Esperando is traveling—he was in Vancouver last week, the Bay Area this week, then back home on Friday. Life is not dull though, no sir. When he is gone, that is when we like to have the unusual crises arise. It’s much more fun when I get to solve problems all on my own (I wonder if this is why I’ve had a nervous tic in my eye ever since he left town?)
Last week one of the maids came to me and said, “Senora, there are beetles in the bodega.” As proof she brought me this dead little bug that was about ¼-inch long and black. It didn’t look too terrifying. She didn’t act as excited as I did when I saw them all. All the bags of beans in the bodega were infected with these horrid little beetles which were chewing their way out of their bags and flying around the bodega and laundry room crawling up the walls, and biting the maids when they tried to clean them up. We’re talking hundreds of the little suckers, what they call a plaga (plague) down here. I always wondered about plagas when you read about them in the Bible they sort of make your skin crawl and we do get them in the USA, but they seem much more in-your-face down here. Apparently one of the girls in the office downtown got a good price on bags of beans a month ago or so at some local discount grocery store and purchased a bunch for the guesthouse, so we had about 8 or 9 one-pound bags of beans stacked in the storeroom, hatching out simultaneously before our very eyes.
I tried spraying them with some insecticide we had, but it had no effect on them, they continued milling around in circles on the shelves, spreading around the room and flying into the laundry area. I raced to the kitchen and called Esperando’s secretary.
“Quick, we need Fumigator Man! There are beetles hatching out all over the bodega.” I said with great passion.
“When do you want him there,” she asked.
“Immediately!” I said, “This an emergency.”
“Ok, but when do you want him to come?” She asked.
“As soon as he can,” I responded, wondering what about ‘emergency’ and ‘immediately’ did not indicate that he should come as fast as he could.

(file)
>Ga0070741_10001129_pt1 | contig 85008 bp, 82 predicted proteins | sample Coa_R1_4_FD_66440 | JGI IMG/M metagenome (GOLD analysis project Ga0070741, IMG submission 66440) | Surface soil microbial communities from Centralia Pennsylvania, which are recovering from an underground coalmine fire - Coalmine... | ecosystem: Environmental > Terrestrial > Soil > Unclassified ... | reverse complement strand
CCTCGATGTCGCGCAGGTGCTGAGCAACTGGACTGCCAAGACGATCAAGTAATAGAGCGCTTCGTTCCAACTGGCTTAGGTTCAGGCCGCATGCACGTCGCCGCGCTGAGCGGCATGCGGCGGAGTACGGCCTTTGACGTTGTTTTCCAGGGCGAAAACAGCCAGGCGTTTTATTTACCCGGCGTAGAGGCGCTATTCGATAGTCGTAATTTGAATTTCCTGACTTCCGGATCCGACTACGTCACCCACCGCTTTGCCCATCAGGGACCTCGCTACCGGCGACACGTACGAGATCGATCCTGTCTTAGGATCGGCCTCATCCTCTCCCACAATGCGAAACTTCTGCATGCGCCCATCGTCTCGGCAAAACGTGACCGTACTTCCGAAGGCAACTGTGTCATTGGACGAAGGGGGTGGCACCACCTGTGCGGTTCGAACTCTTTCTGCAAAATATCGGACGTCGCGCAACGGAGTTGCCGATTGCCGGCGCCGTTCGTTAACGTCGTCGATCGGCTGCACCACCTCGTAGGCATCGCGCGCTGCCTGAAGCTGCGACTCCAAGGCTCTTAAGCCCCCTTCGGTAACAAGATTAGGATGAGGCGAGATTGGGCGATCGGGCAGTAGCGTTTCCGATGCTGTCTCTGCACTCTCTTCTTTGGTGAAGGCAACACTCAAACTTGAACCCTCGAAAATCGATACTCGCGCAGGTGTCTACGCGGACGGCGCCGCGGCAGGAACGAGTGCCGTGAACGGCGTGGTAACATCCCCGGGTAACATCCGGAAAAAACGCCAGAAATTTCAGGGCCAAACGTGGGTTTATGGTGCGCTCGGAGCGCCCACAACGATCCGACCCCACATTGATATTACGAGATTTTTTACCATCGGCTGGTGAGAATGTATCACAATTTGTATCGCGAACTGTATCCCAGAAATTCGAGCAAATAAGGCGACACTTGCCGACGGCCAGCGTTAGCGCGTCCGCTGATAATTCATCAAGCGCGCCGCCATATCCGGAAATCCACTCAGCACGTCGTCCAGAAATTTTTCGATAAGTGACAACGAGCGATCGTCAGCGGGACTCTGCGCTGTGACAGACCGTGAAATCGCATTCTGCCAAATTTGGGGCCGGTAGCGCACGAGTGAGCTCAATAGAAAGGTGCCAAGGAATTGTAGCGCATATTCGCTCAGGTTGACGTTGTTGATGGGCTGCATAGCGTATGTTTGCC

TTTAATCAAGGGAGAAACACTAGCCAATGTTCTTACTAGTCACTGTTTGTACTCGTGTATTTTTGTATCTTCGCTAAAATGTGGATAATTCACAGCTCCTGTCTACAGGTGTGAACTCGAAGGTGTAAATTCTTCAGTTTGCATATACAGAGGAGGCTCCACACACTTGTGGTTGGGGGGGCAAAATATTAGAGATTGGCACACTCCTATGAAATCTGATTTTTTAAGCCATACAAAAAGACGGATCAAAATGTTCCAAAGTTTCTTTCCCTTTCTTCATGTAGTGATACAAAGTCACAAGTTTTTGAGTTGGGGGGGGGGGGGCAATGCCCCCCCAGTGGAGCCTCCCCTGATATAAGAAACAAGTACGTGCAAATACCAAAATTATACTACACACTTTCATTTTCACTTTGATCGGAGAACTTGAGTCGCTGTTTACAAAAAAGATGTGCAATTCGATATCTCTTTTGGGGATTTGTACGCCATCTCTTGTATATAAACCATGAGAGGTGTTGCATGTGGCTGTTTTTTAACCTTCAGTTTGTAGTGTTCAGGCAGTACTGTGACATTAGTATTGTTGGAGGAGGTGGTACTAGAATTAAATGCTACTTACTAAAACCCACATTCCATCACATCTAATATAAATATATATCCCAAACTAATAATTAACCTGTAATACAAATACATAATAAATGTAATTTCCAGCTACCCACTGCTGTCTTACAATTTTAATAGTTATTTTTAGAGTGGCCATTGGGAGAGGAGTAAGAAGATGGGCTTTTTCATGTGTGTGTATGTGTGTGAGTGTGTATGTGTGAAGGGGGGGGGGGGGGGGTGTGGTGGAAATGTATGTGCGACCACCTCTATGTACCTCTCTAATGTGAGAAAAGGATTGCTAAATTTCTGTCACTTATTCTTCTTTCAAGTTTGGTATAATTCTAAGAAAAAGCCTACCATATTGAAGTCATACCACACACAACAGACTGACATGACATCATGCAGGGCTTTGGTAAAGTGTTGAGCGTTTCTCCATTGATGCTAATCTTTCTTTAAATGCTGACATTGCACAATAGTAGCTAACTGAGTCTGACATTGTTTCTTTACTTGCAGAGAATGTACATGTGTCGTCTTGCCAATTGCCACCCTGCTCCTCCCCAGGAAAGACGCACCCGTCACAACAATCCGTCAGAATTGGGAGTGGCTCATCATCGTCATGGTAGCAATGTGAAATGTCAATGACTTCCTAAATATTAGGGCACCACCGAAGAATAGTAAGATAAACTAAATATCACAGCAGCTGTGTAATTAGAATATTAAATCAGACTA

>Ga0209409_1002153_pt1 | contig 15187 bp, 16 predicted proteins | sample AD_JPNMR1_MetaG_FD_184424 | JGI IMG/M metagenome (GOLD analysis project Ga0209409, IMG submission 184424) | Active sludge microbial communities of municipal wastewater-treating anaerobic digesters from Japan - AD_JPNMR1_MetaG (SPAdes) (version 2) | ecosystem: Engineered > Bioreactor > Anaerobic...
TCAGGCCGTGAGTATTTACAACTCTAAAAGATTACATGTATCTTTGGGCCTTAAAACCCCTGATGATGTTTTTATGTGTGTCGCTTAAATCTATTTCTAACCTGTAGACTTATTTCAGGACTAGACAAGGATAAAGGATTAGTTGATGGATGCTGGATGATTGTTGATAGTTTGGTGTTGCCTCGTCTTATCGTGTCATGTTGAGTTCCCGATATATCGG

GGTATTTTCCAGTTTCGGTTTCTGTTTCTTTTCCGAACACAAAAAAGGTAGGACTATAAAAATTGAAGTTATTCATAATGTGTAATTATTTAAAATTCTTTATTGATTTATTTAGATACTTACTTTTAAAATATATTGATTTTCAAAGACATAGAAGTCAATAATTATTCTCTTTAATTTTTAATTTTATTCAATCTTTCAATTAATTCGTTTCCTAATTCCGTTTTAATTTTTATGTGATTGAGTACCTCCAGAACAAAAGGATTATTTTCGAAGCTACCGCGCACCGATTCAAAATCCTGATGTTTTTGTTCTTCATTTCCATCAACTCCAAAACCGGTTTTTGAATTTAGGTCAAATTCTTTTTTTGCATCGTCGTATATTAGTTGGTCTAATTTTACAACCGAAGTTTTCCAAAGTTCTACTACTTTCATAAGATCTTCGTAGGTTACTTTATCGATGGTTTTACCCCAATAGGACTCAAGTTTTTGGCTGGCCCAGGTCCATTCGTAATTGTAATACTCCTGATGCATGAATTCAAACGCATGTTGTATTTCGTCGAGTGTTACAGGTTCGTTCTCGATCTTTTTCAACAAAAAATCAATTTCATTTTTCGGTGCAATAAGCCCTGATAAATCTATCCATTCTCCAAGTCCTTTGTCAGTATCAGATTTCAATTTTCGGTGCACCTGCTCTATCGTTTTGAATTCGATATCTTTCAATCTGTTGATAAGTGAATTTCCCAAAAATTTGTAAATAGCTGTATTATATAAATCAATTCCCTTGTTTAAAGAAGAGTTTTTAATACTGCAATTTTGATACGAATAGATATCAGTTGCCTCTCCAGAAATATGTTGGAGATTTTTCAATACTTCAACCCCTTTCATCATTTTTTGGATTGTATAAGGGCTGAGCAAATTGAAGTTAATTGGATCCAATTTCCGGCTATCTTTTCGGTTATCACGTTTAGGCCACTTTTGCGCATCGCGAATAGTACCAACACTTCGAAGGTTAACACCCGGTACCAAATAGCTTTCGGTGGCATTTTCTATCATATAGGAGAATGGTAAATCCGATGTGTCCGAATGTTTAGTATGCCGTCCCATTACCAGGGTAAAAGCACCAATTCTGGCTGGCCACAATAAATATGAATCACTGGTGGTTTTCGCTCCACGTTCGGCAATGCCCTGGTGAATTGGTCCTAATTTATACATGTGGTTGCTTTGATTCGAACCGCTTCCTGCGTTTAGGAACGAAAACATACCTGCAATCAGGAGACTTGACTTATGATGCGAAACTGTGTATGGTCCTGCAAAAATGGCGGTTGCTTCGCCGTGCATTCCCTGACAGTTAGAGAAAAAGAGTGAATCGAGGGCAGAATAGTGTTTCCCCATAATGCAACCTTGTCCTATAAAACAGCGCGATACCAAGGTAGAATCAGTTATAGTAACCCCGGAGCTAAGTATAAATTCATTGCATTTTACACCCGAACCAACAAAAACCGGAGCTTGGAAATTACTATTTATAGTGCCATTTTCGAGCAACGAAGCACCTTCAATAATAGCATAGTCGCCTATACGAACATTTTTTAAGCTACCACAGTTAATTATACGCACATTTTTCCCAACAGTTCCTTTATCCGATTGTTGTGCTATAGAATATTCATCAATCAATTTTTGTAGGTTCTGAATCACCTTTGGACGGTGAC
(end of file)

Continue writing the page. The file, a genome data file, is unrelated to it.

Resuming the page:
“Ok, but when, well, ok, it’s urgent, I will call and see when he can come.” Said she, ‘Thank God,’ I thought, ‘I finally got through to her.’
So we cleared shelves and shelves of food out of the bodega, threw the bags of beans away, and got Fumigator Man in at noon. According to him he had already been over to that same store that the beans were purchased from sometime before, spraying it for the same bugs. They were not so common a pest that he sees here, so he put 2+2 together about where the beans were purchased. It’s kind of cool having a Fumigator Man that knows all the hot gossip about whose got plagas and stuff. I guess he is not bound by any code of ethics not to reveal these things, as say a doctor might be. He told us never to buy beans, rice or sugar at that store. I don’t know why we even shopped there in the first place, I always think we are going to the better grocery stores so I was appalled to find out the control of food in the house has slipped between my fingers. (Well I was gone for 3 months, so it is hard to control things when you are gone—and I probably would have been happy for those beans being a good deal, not knowing what I know now about them.) The girls told me after Fumigator Man left that this was a bad store, so I guess everyone else in town must know this. Why did we buy beans there in the first place if everyone knows this?
After he sprayed the house (it was Friday noon), I sent the maids and the cook home. The fumes were overpowering and reached almost to my bedroom and made one of the cats throw up. Saturday it still smelled strongly so the girls didn’t come then either. Fumigator Man said not to clean the laundry room until Monday. That meant I paid two days of wages for no employees, plus the cost of fumigating, plus the cost of taking all the food off the shelves and then putting it all back again. Kind an expensive price for rotten beans, huh?